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Looking for a CFD program for Urban Airflow and Natural Ventilation Modelling

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Old   February 23, 2017, 13:48
Default Looking for a CFD program for Urban Airflow and Natural Ventilation Modelling
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Tanvir Morshed
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Hello all, I am looking for a CFD program which is transparent in its action and can simulate urban airflow accurately (e.g. supports LES or advanced flow model). I would also be exploring natural ventilation possibilities of buildings.


With the word 'transparent', I meant the processes that are going on in the background are expressed in numbers and progress bars. For instance, when the meshing process starts it indicates, shows what percentage is completed at any stage of meshing or solving process, indicates how long will it take to complete meshing or solving process, approximate time left for the rest of the calculations (solver) etc.



The program would be best in automatically utilizing maximum RAM or employs processors in its best use. Manually tuning the RAM and Processors, are also acceptable, instead of automatic operations. However, no such options in the program seem frustrating for me.


Besides, I would be happy with a program which has a great GUI and favours academic research purpose.
Any help from the experts would be highly appreciated.




Regards,
Tanvir M
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Old   February 23, 2017, 14:28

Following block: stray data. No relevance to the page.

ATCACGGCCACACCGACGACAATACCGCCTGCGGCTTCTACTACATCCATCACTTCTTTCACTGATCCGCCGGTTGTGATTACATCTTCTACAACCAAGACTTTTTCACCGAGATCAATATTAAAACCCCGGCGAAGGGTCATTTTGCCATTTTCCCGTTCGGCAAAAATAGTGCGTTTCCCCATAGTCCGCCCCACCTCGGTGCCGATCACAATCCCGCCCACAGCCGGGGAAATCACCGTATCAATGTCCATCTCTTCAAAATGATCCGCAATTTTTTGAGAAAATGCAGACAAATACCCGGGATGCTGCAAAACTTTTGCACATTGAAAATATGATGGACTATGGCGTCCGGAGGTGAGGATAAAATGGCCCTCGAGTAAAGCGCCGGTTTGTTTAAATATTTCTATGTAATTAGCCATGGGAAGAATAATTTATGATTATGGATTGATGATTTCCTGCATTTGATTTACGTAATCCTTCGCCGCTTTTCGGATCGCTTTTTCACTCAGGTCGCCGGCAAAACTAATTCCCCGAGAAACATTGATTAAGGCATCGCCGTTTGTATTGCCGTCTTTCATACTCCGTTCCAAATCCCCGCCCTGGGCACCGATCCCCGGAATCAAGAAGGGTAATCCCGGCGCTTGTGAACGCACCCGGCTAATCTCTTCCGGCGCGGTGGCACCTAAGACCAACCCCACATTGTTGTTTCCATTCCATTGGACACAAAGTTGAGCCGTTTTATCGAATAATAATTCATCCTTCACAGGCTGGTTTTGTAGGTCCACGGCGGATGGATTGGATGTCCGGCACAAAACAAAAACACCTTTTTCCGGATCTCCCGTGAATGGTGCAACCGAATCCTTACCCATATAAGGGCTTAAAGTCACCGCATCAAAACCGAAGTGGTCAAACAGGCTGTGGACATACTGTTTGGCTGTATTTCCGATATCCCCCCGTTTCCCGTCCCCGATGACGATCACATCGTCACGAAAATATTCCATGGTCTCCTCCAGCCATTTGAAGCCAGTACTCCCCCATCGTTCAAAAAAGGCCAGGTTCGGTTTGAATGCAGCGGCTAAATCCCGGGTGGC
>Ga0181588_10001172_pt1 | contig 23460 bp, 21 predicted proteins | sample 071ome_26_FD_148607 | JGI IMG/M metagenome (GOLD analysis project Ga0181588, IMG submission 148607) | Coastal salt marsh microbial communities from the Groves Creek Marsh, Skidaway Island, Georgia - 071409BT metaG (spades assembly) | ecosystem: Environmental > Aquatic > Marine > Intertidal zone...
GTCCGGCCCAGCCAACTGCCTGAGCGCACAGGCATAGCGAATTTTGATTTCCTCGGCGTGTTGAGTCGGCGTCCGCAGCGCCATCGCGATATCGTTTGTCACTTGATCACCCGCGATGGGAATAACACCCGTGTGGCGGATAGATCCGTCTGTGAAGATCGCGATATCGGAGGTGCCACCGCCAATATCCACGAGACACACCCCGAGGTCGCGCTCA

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Filippo Maria Denaro
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I am not sure that your requirements can be found in a unique code....

1) the grid generation is a software independent from the CFD code.
2) LES formulation can be found in Fluent as well as OpenFOAM, Saturne_code and FDS. However, consider that often academic LES codes are own-made for specific problems.
3) Are you sure to have the required computational power for LES of large scale urban flow?
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Old   February 23, 2017, 23:28
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Lane Carasik
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I think you're asking for something that doesn't outright exist and is by definition too open of a question.
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Old   March 23, 2017, 21:36
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@Filippo Maria Denaro Thank you for the reply. Appreciated.
Could you please suggest me an open source grid generation software?
I wish to explore OpenFOAM’s LES code and I would have access to high computing power soon with 128 GB RAM.
Suggestions regarding academic LES codes would be highly appreciated.


@Lane Carasik
I just wanted to learn if that kind of program is available or at least parts of what a user might like to have, for large scale simulations.
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Old   March 24, 2017, 01:07
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Quote:
Originally Posted by archNUOVO View Post
@Filippo Maria Denaro Thank you for the reply. Appreciated.
Could you please suggest me an open source grid generation software?
I wish to explore OpenFOAM’s LES code and I would have access to high computing power soon with 128 GB RAM.